• 4. Further and alternatively, the balance of the 'Purchase Price' was not incurred on 30 June 1999 because:
    • a. under the Business Purchase Agreement, 'Completion' was to take place contemporaneously with settlement of the Contract of Sale; and
    • b. under the Contract of Sale, 'Settlement' was not due until delivery of a registrable transfer.
  • 5. Even if there had been valid disclaimers of the gifts, the disclaimers had no operation or effect for the purposes of s 97(1)(a)(i) of the Income Tax Assessment Act 1936. The disclaimers did not alter or remove:
    • a. the fact that the applicant was on 30 June 2006 or on 30 June 2007 (as the case requires) presently entitled to income of the trust estate; or
    • b. the consequence that pursuant to s 97(1)(a)(i) all or part (as the case requires) of the net income of the trust estate was included in the applicant's assessable income for that year of income.

87.


ATC 20046

The issues raised by the notice of appeal and the notice of contention have been summarised at [5] above. We will address the issues in the following order, which reflects the way the parties dealt with the issues in oral submissions:
  • (a) the Incurred Issue;
  • (b) the Trust Resolutions Issue;
  • (c) the Leave to Raise New Grounds Issue;
  • (d) the Disclaimers Issue; and
  • (e) the Ultra Vires Issue.

Consideration

The Incurred Issue

88. This issue may be stated as: whether the Tribunal erred in concluding that the Settlement Amount payable by Glendale under the Contract of Sale and the balance of the purchase price payable by Glendale under the Purchase of Business Agreement were not "incurred" within the meaning of s 8-1(1) of the 1997 Act on 30 June 1999 but were incurred later. The issue arises in circumstances where: Glendale entered into the contracts in its capacity as the manager of the Glendale Property Syndicate; ACPS as trustee of the ACE Trust was a member (as to 40%) of the Glendale Property Syndicate as at 30 June 1999; the ACE Trust claimed carry forward losses in the 2006 year on the basis that it was entitled to a deduction in the 1999 year as to 40% of the relevant amounts; and (subject to the other issues to be considered on the appeal) the applicant was entitled to 100% of the net income of the ACE Trust for the 2006 year.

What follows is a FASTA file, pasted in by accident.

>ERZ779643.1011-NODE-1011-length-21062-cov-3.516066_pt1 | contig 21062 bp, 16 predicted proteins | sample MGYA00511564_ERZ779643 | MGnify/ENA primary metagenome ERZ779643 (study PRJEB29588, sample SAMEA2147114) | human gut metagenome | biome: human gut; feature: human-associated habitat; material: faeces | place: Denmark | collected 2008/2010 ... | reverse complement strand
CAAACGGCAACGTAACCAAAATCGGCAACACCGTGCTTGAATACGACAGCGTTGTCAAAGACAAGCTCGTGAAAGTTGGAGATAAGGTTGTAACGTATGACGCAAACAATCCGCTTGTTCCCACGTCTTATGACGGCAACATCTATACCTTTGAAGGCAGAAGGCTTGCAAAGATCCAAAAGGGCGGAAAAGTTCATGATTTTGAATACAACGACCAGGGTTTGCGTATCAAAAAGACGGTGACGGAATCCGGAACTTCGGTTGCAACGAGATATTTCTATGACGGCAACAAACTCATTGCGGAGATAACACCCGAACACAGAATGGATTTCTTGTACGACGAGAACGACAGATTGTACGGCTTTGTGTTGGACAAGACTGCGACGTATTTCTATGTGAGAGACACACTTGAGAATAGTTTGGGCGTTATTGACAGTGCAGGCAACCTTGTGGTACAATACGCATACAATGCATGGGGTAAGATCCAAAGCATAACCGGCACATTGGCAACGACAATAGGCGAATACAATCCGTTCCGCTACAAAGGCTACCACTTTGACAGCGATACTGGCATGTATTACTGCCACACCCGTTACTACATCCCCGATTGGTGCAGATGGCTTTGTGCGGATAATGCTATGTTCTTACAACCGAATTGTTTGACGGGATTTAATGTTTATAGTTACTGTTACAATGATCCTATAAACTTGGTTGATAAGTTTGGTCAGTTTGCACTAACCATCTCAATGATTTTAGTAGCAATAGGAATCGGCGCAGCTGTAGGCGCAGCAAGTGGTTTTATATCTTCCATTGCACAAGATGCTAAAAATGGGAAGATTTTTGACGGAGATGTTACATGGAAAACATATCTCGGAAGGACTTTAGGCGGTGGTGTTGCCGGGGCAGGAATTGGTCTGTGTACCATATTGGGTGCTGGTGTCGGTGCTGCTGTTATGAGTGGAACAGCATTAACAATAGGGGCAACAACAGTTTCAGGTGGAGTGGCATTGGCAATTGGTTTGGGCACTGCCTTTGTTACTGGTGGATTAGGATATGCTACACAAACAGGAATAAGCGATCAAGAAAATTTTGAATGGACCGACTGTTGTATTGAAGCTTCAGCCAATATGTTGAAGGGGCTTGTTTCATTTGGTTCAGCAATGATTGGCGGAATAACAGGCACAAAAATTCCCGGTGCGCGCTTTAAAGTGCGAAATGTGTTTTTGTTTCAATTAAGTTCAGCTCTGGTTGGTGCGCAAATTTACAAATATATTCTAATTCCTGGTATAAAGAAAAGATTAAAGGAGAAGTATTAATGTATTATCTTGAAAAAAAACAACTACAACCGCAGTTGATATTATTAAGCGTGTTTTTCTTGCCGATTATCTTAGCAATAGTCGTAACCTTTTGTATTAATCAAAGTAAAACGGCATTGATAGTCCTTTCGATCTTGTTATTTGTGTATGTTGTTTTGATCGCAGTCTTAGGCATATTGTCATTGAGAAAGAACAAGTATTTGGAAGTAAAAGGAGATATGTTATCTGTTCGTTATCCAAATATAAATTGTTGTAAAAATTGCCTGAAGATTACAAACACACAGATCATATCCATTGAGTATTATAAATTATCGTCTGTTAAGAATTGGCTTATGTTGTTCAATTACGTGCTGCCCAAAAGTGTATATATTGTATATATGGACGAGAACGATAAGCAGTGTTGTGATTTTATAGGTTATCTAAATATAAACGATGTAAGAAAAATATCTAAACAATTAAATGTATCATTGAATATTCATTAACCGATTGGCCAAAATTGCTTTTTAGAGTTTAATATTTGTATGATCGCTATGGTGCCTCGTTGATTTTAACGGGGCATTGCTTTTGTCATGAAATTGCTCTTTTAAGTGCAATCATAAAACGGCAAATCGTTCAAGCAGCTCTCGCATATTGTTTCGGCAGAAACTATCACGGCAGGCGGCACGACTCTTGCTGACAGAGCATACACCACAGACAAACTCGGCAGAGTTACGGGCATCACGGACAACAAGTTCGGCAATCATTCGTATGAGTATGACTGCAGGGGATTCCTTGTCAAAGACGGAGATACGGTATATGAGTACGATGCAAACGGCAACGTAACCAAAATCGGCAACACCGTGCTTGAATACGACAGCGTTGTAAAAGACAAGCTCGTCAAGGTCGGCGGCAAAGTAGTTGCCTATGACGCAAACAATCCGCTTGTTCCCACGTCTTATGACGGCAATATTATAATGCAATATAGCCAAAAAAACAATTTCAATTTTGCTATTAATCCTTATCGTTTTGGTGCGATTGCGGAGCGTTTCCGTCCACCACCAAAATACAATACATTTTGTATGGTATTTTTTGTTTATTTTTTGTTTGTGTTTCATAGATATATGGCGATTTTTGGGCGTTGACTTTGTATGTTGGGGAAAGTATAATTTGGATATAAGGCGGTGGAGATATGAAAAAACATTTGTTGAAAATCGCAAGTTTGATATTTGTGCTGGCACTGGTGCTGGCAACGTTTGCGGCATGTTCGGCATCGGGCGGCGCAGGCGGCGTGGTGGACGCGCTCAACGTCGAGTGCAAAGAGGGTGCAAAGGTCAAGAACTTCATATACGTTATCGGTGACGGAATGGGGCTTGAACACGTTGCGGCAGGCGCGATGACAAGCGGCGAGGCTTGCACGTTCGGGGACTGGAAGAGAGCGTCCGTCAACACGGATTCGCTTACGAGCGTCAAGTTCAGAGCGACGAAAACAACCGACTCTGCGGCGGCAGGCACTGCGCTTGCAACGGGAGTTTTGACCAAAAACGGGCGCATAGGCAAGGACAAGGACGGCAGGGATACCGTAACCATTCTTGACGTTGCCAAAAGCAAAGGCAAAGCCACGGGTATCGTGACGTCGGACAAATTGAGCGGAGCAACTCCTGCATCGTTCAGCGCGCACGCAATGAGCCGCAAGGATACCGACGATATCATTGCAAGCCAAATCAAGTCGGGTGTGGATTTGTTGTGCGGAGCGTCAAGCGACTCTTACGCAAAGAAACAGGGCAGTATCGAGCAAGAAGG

89. Section 8-1 of the 1997 Act (as applicable to the 1999 year) relevantly provided:

  • (1) You can deduct from your assessable income any loss or outgoing to the extent that:
    • (a) it is incurred in gaining or producing your assessable income; or
    • (b) it is necessarily incurred in carrying on a business for the purpose of gaining or producing your assessable income.
  • (2) However, you cannot deduct a loss or outgoing under this section to the extent that:
    • (a) it is a loss or outgoing of capital, or of a capital nature; or
    • (b) it is a loss or outgoing of a private or domestic nature; ...

90. The predecessor provision, considered in some of the cases discussed below, was s 51(1) of the 1936 Act. The differences between that provision and s 8-1 are not material.

91. In Citylink, Crennan J (with whom Gleeson CJ, Gummow, Callinan and Heydon JJ agreed) referred (at [91]) to the observations of Dixon J in
New Zealand Flax Investments Ltd v Federal Commissioner of Taxation (1938) 61 CLR 179. In that case, Dixon J noted that the words of the income tax legislation give rise to particular difficulties when a transaction takes more than a year to complete, because it is the words of the section (which may not apply comfortably to certain economic or commercial practices), rather than general principles, which contain the test for deductibility (at 199, 206-207). Crennan J then observed that the infinite variety of factual situations that have fallen to be considered since New Zealand Flax have led to continuing elucidation of the test for deductibility and how it applies to different facts.

92. The applicable principles were set out by Crennan J in Citylink at [122]-[125] as follows:

  • 122 New Zealand Flax concerned the deductibility of interest payments payable in the future. In considering the test for deductibility, Dixon J said:

    "To come within [the] provision there must be a loss or outgoing actually incurred. 'Incurred' does not mean only defrayed, discharged, or borne, but rather it includes encountered, run into, or fallen upon. It is unsafe to attempt exhaustive definitions of a conception intended to have such a various or multifarious application. But it does not include a loss or expenditure which is no more than impending, threatened, or expected."


    ATC 20047

    It has long been recognised that an outgoing may be "incurred", but not "discharged", in the relevant year of income. In Federal Commissioner of Taxation v James Flood Pty Ltd Dixon CJ, Webb, Fullagar, Kitto and Taylor JJ considered commercial and accounting practice and the test for deductibility and said of s 51(1):

    "The word 'outgoing' might suggest that there must be an actual disbursement. But partly because such an interpretation would produce very strange and anomalous results, and partly because of the use of the word 'incurred', the provision has been interpreted to cover outgoings to which the taxpayer is definitively committed in the year of income although there has been no actual disbursement."